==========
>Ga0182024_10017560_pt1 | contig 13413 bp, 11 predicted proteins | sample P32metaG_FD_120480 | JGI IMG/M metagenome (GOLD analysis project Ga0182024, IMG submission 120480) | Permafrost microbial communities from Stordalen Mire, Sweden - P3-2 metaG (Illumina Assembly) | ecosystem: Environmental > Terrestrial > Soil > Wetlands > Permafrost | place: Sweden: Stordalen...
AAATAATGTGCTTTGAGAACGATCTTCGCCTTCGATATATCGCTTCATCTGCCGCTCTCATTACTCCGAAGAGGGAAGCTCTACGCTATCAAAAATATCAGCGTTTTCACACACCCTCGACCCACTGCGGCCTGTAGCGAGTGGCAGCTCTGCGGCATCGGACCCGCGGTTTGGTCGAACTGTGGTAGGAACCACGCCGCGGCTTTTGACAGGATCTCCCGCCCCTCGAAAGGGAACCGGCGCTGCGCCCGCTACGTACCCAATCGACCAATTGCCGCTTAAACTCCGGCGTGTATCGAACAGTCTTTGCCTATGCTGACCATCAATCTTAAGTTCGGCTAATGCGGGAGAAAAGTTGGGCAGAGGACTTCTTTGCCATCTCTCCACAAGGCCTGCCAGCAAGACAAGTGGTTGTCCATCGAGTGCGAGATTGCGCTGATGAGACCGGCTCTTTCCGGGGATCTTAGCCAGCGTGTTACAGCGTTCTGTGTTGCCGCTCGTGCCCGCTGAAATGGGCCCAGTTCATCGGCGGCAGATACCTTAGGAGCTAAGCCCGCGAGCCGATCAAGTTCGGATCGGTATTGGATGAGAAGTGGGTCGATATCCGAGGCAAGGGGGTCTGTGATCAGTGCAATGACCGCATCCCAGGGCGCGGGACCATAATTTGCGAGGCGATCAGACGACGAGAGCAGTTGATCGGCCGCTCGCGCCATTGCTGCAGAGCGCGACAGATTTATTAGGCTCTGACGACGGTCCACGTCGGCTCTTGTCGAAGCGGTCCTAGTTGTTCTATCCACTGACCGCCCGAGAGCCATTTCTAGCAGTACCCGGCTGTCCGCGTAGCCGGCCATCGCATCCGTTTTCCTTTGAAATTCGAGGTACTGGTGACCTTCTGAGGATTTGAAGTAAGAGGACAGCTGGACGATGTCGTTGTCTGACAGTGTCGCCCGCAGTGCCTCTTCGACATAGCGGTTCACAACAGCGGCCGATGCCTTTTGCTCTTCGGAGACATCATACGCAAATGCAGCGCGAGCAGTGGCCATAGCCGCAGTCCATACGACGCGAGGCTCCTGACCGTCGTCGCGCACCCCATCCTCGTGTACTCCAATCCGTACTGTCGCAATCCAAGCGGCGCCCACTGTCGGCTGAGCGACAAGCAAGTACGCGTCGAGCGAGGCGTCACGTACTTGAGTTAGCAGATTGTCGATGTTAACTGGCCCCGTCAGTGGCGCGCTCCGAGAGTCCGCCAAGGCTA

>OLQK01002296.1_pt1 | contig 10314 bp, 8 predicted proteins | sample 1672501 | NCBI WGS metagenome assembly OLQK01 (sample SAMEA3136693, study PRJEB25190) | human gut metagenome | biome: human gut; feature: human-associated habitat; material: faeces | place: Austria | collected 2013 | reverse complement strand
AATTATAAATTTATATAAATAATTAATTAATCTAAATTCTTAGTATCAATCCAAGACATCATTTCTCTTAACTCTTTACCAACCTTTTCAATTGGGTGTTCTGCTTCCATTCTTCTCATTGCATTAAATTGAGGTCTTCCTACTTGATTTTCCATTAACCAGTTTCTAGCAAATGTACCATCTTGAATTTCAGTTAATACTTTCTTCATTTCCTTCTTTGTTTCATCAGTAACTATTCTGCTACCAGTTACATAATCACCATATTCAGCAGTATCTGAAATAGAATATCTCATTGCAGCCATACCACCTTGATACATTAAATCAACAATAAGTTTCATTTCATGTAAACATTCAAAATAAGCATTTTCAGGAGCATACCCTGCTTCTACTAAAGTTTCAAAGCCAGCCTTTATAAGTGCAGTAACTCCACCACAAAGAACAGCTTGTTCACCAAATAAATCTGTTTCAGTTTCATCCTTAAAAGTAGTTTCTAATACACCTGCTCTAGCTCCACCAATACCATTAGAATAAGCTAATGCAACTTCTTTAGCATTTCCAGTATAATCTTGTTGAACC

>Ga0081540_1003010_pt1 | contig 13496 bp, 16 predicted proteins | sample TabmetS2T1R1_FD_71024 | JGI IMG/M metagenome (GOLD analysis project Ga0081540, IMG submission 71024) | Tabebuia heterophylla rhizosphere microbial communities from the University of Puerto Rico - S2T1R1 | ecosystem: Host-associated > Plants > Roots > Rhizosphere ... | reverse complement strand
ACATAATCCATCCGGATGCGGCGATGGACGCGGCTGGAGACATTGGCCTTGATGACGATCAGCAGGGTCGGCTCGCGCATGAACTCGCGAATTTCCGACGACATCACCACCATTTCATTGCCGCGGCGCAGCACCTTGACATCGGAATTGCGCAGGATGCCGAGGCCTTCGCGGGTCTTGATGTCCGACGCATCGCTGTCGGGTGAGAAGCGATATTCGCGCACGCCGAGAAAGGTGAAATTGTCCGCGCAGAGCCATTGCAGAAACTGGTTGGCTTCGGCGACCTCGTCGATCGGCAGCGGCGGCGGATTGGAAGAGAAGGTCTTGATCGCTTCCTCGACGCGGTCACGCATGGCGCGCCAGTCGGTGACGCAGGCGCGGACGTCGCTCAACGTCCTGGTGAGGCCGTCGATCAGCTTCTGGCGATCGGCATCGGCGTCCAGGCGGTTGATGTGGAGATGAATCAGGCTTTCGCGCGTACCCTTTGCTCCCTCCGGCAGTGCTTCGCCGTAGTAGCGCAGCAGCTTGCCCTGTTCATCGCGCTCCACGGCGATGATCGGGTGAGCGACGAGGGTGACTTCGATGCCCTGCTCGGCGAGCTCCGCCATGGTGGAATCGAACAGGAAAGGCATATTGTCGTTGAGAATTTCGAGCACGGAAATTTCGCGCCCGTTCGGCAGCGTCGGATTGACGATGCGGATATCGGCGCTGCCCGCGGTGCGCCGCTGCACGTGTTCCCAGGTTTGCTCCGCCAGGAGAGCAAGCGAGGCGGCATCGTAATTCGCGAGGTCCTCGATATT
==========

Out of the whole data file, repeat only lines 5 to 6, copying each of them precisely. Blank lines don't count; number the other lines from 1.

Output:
>Ga0081540_1003010_pt1 | contig 13496 bp, 16 predicted proteins | sample TabmetS2T1R1_FD_71024 | JGI IMG/M metagenome (GOLD analysis project Ga0081540, IMG submission 71024) | Tabebuia heterophylla rhizosphere microbial communities from the University of Puerto Rico - S2T1R1 | ecosystem: Host-associated > Plants > Roots > Rhizosphere ... | reverse complement strand
ACATAATCCATCCGGATGCGGCGATGGACGCGGCTGGAGACATTGGCCTTGATGACGATCAGCAGGGTCGGCTCGCGCATGAACTCGCGAATTTCCGACGACATCACCACCATTTCATTGCCGCGGCGCAGCACCTTGACATCGGAATTGCGCAGGATGCCGAGGCCTTCGCGGGTCTTGATGTCCGACGCATCGCTGTCGGGTGAGAAGCGATATTCGCGCACGCCGAGAAAGGTGAAATTGTCCGCGCAGAGCCATTGCAGAAACTGGTTGGCTTCGGCGACCTCGTCGATCGGCAGCGGCGGCGGATTGGAAGAGAAGGTCTTGATCGCTTCCTCGACGCGGTCACGCATGGCGCGCCAGTCGGTGACGCAGGCGCGGACGTCGCTCAACGTCCTGGTGAGGCCGTCGATCAGCTTCTGGCGATCGGCATCGGCGTCCAGGCGGTTGATGTGGAGATGAATCAGGCTTTCGCGCGTACCCTTTGCTCCCTCCGGCAGTGCTTCGCCGTAGTAGCGCAGCAGCTTGCCCTGTTCATCGCGCTCCACGGCGATGATCGGGTGAGCGACGAGGGTGACTTCGATGCCCTGCTCGGCGAGCTCCGCCATGGTGGAATCGAACAGGAAAGGCATATTGTCGTTGAGAATTTCGAGCACGGAAATTTCGCGCCCGTTCGGCAGCGTCGGATTGACGATGCGGATATCGGCGCTGCCCGCGGTGCGCCGCTGCACGTGTTCCCAGGTTTGCTCCGCCAGGAGAGCAAGCGAGGCGGCATCGTAATTCGCGAGGTCCTCGATATT